An interval of six years followed with no additions to the site. In 1874 Gen. Daniel Butterfield conveyed to the Equitable Life 112 and 114 Broadway, adjoining its previous holdings on the south and extending to within 43 feet of the Pine Street corner. Gen. Butterfield's property measured 38.3 by 143 by 35 by 150, and was sold for $302,887---at the rate of $35 a square foot.* [NOTE: Must be a, um, mistake. It is either one or the other dimension. Using the larger, 35 x 150, equals a plot of 5,250 square feet, which would come to a cost of $57.69 per, which is much more in keeping with such a large and fine building along Broadway, rather than mid-block sites on Cedar or Pine. This is not to say that the stated price paid the New York Life for the building is anything like honestly reported. Maybe they "slipped in a mortgage," to use Mr. Hyde's language, on some unrelated property to equalize the deal..] In the same year further purchases were also made on Cedar Street, as well as the first purchase on Pine Street. No. 12 Pine Street, about 80 feet west of Nassau Street, was bougt, together with an abutting parcel, having a frontage of 64 feet on the south side of Cedar Street. These properties were conveyed in April, 1874, by Theodore Weston, the consideration for them all being $319,000.
A year later as intervening property on Cedar Street was secured, completing the Equitable's ownership of all the buildings on the south side of that thoroughfare, extending east 221 feet from the Broadway corner and to within 88 feet of Nassau Street, or up to the plot which, as already stated, was bought only about a year ago.
In 1886, 19 and 21 Nassau Street, midway between Pine and Cedar Streets, where the Nassau Street entrance of the Equitable Building is to-day, were secured, the deeds in both cases containing only nominal prices. The then remaining properties in the block were the Nassau and Cedar Street corner, the old Clearing House on the Pine Street corner, and the adjoining building, 17 Nassau Street.
The Clearing House corner, 37.6 by 80.3, was transferred early in 1896, by the trustees of that institution, to James G. Wallace for $725,000, and conveyed by him a few months later to John E. Searles, then Treasurer of the American Sugar Refining Company, for $740,000. The transfer from Mr. Searles to the Equitable was made a year later, for a nominal consideration. On the basis of the price paid by Mr. Searles, the square foot rate for this corner figures down to about $253, or just about what was paid last week for the adjoining inside lot.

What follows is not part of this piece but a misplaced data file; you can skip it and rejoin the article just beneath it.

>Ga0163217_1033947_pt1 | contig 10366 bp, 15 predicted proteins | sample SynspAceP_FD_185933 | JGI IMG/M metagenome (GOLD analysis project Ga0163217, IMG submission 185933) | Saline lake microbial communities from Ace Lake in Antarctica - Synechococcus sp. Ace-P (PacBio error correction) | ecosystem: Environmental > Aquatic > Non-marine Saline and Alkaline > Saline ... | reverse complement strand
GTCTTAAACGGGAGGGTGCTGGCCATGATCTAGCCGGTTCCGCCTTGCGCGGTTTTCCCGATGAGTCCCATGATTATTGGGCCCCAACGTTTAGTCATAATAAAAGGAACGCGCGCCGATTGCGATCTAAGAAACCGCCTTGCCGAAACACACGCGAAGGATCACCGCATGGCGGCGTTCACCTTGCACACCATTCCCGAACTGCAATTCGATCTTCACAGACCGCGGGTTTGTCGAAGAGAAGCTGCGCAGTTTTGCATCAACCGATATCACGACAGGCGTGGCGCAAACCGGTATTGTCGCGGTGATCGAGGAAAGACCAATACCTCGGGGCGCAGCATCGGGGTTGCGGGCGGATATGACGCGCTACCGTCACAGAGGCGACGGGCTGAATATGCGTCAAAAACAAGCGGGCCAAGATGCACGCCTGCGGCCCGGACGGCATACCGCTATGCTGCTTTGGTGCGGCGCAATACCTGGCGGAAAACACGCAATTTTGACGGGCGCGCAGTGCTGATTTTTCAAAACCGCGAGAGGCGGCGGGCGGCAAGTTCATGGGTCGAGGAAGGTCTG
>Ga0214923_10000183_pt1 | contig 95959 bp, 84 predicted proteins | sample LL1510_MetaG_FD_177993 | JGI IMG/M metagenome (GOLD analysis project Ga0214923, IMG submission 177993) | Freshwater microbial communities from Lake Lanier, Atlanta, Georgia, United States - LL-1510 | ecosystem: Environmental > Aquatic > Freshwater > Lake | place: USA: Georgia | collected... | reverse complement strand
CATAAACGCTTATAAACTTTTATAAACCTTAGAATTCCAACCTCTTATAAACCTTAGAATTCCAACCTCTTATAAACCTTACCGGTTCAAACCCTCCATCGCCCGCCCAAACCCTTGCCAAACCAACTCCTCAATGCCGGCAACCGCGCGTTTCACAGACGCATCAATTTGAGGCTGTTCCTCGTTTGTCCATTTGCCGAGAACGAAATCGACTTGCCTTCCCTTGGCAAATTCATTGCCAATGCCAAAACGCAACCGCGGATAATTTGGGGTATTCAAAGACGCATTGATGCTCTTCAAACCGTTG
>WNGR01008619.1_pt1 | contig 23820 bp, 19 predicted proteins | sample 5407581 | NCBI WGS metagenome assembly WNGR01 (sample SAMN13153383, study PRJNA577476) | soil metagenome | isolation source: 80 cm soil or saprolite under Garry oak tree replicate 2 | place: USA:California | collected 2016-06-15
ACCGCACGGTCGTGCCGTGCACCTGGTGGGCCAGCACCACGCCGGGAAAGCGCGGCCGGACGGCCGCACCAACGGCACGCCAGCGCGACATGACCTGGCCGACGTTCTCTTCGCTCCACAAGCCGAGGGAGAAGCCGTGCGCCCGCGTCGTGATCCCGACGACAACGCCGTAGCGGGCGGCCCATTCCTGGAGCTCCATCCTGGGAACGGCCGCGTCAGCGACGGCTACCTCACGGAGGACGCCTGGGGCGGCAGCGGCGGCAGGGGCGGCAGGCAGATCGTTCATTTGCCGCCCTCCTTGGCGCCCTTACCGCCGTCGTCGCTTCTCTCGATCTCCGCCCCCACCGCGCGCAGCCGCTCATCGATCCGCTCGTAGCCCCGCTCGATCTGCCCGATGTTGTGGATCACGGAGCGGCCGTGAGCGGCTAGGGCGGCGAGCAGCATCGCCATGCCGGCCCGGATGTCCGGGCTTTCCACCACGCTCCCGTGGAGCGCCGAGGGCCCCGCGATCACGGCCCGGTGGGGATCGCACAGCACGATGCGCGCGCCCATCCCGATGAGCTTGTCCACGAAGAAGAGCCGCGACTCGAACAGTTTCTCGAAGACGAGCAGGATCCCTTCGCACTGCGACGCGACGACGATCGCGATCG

In this connection it may be pointed out that this inside parcel on Nassau Street brought over 50 per cent. more a square foot than did the corner of Broadway and Pine Street twenty years ago, and nearly five time as much as was paid for property on the Broadway side of the block twenty-eight years ago.
April 27, 1879, NYT,
RUINING BUSINESS STREETS; PROPERTY-OWNERS PROTESTING. THE DETERMINED OPPOSITION TO THE SCHEMES OF THE ELEVATED RAILROADS.
Down-town merchants and the owners of property in streets south of the City Hall are manifesting more feeling from day to day against the schemes of the elevated railway managers to confiscate thoroughfares in the lower part of the City for no other purpose than the benefiting of certain special interests. The lack of any public necessity for taking possession of more down-town streets has been apparent from the outset.
W. A. CAMP, manager New-York Clearing-house, owner, No. 15 Nassau-street.
JOHN SCHERMERHORN, owner, No. 17 Nassau-street.
F.W. BLOODGOOD, owner, No. 19 Nassau-street
W.H. GEBHARD, owner, No. 21 Nassau-street
G. MEAD TOOKER, Executor, owner, Nos. 23 and 25 Nassau-street (Belmont Building)
Jan. 13, 1906, The Weekly Underwriter, page 30,
By the purchase this week of the seven story office building at No. 17 Nassau street, owned by John E. Schermerhorn, the Equitable Life came into possession of the entire block bounded by Broadway, Nassau, Cedar and Pine streets, estimated to be worth $20,000,000. It has taken the society thirtyfive years to acquire the block. It is reported that the company contemplates building a big skyscraper on the site in the near future.